Soon after the battle of Poltava Tsar Peter I issued an order to build the Peter and Paul men’s monastery on the battlefield. One of its churches had to bear the name of Saint Sampsoniy, because the battle occurred on June 27th, the day the Saint is remembered and celebrated. However, unlike the church, the monastery was never built on the battlefield.
In 1840, on the proposal of Governor-General Count Stroganov, a contest for the best project of the Saint Sampsoniy Church was announced. The jury recognized the best project created by the architect Joseph Charlemagne. According to the author’s plan, the church should be placed on the arches above the common grave of the Russian warriors. In 1841, the project of Joseph Charlemagne was approved by the emperor, provided that the church should be built not above the grave but next to it, to not disturb the remains of the buried soldiers. The foundation of the church was laid on June 27, 1852. The construction work was carried out under the supervision of the local architect Khoruzhenko. The church was consecrated on July 15, 1856. It was a simple five-cupola church built in the Old Slavonic style.
At the end of the 19th century a special local commission considered it necessary to expand the Saint Sampsoniy church. The project of the church reconstruction was elaborated by the architect Nikonov in 1890. The construction work was carried out under the supervision of the provincial architect Neumann. All four walls, apart from the corners, were disassembled and rebuilt into semicircular arches that connected the middle part with side chapels. As a result, the new Saint Sampsoniy Church got a shape of a cross in the plan view. Its brick basement was faced with granite slabs. On the west side a large porch was attached to the church. The floor in the temple was covered with multicolored ceramic tiles. The oak carved iconostasis was designed by architect Nikonov and manufactured in the Astafiev’s wood curving workshop in Moscow. All icons for the church were painted by the artist Malyshev. Walls and domes paintings were created by artist Malashechkin. At the end of September 1895, the reconstruction of the church was completed, and on October 1, 1895 the church was re-consecrated.
On the eve of the bicentenary of the battle of Poltava the Saint Sampsoniy Church has undergone a new change. The local architect Nosov added an entrance part with the bell tower on the top to the church. During the last reconstruction not only an exterior but also an interior has been changed significantly. Walls, overhead vaults, and the central dome drum were covered with highly artistic wall paintings drawn in the style of the famous painter Viktor Vasnetsov.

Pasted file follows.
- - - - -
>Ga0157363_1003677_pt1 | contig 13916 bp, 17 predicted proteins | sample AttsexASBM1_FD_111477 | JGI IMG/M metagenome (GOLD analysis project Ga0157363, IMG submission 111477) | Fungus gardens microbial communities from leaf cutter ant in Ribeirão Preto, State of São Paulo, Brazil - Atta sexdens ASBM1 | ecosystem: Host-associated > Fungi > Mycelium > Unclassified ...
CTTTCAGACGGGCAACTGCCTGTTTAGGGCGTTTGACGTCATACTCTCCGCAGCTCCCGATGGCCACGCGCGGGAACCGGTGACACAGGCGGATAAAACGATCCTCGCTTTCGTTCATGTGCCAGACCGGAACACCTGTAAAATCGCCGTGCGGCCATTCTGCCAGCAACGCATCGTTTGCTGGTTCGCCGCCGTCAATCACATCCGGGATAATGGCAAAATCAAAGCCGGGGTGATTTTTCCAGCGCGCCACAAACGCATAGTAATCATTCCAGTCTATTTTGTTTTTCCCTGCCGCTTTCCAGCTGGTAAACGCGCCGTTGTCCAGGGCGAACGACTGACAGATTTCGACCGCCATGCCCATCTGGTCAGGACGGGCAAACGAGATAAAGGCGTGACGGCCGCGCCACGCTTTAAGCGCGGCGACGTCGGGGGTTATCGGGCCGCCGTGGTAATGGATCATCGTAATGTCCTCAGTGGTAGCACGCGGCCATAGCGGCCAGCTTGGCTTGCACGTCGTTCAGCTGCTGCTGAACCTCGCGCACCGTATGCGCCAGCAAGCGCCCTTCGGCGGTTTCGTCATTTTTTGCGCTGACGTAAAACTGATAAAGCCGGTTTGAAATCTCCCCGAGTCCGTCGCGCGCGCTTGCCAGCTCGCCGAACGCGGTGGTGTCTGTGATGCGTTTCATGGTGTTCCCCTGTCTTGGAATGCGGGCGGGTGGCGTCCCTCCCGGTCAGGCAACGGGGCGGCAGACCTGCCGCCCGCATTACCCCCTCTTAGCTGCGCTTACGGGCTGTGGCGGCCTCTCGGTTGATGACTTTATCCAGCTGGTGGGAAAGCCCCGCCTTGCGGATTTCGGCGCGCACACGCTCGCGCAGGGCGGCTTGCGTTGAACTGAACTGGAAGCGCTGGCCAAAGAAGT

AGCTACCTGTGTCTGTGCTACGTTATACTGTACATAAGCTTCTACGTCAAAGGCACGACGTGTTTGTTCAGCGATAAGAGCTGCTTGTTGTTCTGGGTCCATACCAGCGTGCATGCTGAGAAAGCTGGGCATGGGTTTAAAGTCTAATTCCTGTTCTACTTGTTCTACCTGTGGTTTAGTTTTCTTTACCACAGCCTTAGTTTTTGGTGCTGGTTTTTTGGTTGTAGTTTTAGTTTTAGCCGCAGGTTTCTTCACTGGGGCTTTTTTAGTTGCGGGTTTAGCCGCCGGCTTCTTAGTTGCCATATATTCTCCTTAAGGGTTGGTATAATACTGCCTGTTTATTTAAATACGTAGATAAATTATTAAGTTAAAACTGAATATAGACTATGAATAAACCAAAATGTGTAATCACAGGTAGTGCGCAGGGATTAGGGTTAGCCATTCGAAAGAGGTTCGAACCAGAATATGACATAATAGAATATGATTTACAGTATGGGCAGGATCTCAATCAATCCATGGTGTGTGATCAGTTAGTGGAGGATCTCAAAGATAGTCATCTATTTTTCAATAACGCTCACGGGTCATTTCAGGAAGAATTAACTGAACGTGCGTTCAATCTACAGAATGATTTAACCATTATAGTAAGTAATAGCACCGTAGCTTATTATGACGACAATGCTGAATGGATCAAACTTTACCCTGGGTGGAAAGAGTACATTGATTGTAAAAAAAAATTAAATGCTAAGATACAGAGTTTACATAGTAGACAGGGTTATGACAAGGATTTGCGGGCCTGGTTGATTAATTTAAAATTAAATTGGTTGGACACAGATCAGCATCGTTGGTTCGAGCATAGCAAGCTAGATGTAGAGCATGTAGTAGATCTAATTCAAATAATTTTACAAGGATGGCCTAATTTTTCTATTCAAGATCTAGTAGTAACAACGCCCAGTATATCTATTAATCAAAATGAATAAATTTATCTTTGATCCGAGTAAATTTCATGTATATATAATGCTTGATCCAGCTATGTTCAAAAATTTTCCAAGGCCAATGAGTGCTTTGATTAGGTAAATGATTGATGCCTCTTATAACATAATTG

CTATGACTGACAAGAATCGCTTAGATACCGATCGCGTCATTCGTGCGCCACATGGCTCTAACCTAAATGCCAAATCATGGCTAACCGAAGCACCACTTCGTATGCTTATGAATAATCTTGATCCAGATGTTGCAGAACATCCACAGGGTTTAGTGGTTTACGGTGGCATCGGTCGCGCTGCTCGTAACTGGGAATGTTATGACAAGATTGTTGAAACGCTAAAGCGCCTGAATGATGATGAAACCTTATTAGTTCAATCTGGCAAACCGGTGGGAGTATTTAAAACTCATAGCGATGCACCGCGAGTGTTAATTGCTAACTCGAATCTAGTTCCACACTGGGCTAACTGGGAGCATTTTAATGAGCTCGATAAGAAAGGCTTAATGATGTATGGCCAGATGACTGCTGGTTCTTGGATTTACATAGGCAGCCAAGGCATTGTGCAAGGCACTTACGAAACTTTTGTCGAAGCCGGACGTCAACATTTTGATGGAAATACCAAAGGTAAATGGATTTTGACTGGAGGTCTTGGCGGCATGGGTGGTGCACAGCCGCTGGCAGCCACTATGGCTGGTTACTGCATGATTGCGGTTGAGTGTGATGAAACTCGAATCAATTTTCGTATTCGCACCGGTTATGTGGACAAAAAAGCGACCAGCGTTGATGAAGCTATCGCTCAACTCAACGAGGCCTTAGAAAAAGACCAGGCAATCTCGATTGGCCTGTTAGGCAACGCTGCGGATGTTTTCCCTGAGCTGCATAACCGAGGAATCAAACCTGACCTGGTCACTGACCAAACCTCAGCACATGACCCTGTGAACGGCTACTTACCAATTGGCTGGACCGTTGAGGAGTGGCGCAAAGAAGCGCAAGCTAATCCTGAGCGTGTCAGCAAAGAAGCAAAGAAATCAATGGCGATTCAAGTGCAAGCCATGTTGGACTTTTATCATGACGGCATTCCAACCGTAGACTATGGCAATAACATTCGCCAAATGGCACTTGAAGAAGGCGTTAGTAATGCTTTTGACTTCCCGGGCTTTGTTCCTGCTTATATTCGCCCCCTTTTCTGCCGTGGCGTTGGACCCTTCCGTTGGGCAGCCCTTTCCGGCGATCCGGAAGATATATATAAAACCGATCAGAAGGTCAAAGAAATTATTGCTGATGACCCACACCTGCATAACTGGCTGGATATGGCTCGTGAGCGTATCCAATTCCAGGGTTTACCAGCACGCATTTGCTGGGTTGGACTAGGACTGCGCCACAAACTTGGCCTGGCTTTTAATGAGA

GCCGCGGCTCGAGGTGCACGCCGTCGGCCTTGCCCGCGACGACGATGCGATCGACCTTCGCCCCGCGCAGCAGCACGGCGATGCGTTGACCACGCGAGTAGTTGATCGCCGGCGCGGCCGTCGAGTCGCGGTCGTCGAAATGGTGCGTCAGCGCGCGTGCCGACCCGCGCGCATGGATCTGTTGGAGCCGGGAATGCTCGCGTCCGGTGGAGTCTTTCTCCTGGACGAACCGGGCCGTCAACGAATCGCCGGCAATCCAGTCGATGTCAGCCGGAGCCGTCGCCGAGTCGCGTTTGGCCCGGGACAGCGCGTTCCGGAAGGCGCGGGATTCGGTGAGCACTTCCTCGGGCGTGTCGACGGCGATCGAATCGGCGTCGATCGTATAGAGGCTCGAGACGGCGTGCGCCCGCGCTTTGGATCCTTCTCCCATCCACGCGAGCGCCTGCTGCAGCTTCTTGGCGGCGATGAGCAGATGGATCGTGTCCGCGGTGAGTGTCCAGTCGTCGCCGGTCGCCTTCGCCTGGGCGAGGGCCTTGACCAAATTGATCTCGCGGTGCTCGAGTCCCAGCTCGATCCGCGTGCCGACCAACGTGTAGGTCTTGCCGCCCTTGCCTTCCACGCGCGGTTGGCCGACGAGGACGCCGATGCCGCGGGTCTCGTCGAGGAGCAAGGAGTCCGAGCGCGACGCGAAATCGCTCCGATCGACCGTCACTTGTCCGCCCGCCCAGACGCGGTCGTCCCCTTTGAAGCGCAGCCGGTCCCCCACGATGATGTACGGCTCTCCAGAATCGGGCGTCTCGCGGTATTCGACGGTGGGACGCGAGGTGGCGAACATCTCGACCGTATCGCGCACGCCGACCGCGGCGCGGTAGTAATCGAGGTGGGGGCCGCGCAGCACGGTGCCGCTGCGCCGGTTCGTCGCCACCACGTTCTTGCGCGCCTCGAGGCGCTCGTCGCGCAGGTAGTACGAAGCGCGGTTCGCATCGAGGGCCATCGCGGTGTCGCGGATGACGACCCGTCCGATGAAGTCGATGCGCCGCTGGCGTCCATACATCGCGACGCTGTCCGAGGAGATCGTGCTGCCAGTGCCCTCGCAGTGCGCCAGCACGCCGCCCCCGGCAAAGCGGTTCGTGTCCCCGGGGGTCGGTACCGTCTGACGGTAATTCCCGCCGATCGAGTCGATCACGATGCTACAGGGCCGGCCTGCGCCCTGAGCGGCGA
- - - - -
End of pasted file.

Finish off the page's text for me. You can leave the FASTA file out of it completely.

The old wooden iconostasis was replaced by a marble, single-tiered iconostasis. Columns of the new iconostasis were made of onyx and decorated with nephrite rings, and its cornice was decorated with a Byzantine mosaic.
There are two marble plaques in the narthex saying that the iconostasis and wall paintings were designed and created by the artist Sokol, and all marble works were done by the company “Menzioni”.
The high artistic quality of the wall paintings and iconostasis of the Saint Sampsoniy church on the battlefield, give every reason to affirm that they represent a unique example of the sacral art.
The church was active until 1930 (since 1925 it belonged to the Ukrainian Autocephalous Orthodox Church). When the church was closed in mid 1930s, its bell tower was dismantled. In 1949, when Poltava was under the German occupation, Saint Sampsoniy church was reopened, but in 1949 it was closed again. The church building was transferred to the Poltava Battle museum to be used as a home for the “Panorama of the Battle of Poltava “, but in reality it was used as a warehouse for storing equipment for Poltava movie theatres. In 1991 the Saint Sampsoniy Church resumed its activity as a parish orthodox church.